To capture and analyze the emerging narratives from the crisis, a wide variety of digital listening tools and AI-powered language processing techniques were put into place. From this, it became clear that each region, community and group was experiencing the pandemic quite differently. For instance, a group of Thai workers — approximately 200,000, mostly young migrants, many of them small-business owners, chefs and line-cooks — affected by the crisis and returning from Kuala Lumpur, Malaysia — faced very specific challenges.

Examples of digital sources being used in Thailand

What did we discover? Attitudes towards migrant workers were generally not positive even before the pandemic, and now it seemed to only worsen. In Southern Thailand, many held strong views on this returning group as they were seen as potential disease-carriers. Also, there was a religious link to draw. Most of the returning migrants are a part of the local Malay-Muslim group and their religious practices were viewed by some as a potential source of infection. Dangers of stigmatization and discrimination emerged: “I feel stigmatized back home. I live in a village, and perceive that people from the cities tend to think that because of religious gatherings, or vaccination we are more likely to spread the virus. Besides, I’ve come from Malaysia, where the virus started spreading earlier. Prior to the border lock between Malaysia and Thailand, about 50,000 were already home”.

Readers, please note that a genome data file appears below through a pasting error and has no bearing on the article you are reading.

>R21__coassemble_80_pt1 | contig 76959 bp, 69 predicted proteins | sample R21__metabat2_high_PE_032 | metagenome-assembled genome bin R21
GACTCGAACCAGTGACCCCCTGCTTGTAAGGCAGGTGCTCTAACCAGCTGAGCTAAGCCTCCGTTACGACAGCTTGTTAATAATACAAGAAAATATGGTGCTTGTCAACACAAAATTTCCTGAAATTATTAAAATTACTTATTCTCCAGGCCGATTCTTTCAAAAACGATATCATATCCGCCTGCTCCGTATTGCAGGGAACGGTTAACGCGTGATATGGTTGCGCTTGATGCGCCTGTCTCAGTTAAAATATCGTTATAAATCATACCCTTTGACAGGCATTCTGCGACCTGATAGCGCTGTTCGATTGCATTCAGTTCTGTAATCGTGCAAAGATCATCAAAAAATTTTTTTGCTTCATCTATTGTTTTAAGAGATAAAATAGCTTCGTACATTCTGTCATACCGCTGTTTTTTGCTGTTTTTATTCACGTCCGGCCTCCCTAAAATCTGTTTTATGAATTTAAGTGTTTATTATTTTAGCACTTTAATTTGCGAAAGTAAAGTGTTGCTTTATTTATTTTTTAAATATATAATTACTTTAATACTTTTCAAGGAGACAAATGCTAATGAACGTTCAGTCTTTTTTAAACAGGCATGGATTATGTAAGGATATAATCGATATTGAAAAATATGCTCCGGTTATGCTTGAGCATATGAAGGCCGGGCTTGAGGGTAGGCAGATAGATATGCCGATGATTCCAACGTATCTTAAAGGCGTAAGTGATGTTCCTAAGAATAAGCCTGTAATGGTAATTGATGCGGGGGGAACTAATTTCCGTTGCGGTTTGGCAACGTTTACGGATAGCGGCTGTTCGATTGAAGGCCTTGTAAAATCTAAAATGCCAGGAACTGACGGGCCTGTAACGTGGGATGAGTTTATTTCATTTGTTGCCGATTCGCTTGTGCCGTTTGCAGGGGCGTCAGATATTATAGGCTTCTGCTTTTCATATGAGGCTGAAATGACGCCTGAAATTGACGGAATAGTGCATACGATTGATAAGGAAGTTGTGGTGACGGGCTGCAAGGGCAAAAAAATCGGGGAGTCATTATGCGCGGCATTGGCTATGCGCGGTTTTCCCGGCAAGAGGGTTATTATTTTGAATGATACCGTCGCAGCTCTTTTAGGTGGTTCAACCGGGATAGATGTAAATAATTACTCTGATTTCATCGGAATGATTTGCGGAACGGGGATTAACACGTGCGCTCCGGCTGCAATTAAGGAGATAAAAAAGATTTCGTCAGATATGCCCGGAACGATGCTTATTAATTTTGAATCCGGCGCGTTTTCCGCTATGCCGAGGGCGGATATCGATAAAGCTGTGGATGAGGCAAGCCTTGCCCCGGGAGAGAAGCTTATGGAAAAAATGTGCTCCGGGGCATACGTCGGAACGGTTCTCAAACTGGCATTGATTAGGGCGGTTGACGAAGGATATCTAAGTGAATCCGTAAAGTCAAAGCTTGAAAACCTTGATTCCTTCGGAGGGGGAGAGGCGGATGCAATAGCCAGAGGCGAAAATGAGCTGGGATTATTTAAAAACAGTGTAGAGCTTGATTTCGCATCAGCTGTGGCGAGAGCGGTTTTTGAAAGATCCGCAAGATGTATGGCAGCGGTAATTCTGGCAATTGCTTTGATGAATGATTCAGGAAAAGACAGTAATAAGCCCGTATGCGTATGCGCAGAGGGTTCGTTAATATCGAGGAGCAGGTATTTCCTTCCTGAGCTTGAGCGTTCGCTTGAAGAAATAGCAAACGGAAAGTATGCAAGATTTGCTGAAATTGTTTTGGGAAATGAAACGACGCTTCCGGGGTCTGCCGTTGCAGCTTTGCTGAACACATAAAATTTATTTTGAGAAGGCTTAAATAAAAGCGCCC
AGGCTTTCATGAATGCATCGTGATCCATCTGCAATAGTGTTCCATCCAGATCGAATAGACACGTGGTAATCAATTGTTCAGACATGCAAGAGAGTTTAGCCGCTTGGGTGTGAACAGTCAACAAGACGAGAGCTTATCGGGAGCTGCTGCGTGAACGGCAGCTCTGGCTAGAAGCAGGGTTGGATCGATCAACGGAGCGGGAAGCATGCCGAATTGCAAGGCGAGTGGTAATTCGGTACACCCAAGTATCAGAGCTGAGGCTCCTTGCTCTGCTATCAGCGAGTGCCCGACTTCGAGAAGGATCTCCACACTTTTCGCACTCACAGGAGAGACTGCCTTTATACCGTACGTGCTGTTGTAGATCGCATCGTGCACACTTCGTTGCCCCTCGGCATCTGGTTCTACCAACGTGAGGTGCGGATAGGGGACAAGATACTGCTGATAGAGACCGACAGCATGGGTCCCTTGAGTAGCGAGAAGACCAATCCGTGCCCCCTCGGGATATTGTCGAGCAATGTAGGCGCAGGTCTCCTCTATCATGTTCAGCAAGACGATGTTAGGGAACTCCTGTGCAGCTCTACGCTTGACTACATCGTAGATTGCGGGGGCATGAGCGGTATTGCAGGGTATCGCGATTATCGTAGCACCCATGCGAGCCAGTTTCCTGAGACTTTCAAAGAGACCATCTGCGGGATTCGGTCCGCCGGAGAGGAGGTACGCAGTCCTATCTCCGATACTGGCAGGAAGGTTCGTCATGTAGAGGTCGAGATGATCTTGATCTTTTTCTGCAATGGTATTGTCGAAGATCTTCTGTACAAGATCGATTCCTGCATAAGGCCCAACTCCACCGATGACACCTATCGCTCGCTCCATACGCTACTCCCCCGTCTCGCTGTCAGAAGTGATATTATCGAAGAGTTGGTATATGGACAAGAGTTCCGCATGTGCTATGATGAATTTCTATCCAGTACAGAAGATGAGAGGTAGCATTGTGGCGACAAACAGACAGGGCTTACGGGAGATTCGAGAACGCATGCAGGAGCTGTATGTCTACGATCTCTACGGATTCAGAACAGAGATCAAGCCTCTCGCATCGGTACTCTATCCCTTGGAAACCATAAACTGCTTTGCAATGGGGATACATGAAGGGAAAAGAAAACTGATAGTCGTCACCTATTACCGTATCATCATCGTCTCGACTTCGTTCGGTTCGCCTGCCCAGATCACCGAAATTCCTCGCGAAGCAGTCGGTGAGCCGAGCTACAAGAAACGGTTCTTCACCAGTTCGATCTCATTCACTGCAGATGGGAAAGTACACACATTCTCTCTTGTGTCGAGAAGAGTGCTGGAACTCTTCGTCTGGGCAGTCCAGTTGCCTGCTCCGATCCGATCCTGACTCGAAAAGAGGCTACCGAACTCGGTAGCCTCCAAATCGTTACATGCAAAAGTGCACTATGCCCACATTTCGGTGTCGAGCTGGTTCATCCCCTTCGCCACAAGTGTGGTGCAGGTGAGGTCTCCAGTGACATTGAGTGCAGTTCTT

Digital listening in Southern Thailand in combination with traditional ethnographic work helped assess the impact of the crisis and found changing power dynamics — the pandemic further weakened already vulnerable communities and local businesses, yet also provided unexpected business opportunities to some. One of the discovered stories was of Tirmizi, a young and energetic entrepreneur from Narathiwat who encountered an unexpected business opportunity during the crisis. Tirmizi is the owner of a meat-producing business and specializes in the production of burger patties. When he opened his business, he was the only producer of this popular snack in the region. “Three years ago there weren’t any local meat manufacturers here. That’s why I started this business. I arranged all the certifications very quickly, I wanted this process done fast so I focused on achieving that”, he explained.

Power dynamics: the influence of COVID-19

Fast forward three years and Tirmizi is still the only meat producer in the region. For him, this illustrates the region’s challenging business climate — a sector that is structurally underdeveloped and often considered uninviting in the region. In particular, Tirmizi constantly struggles with challenges related to the local supply chain and the region’s lack of diversification. “80 percent of the people’s income in here depends on the agricultural economy, agricultural prices, agricultural product from the rubber price. But we lack a proper upstream supply chain for livestock, machinery and standardized slaughtering houses”.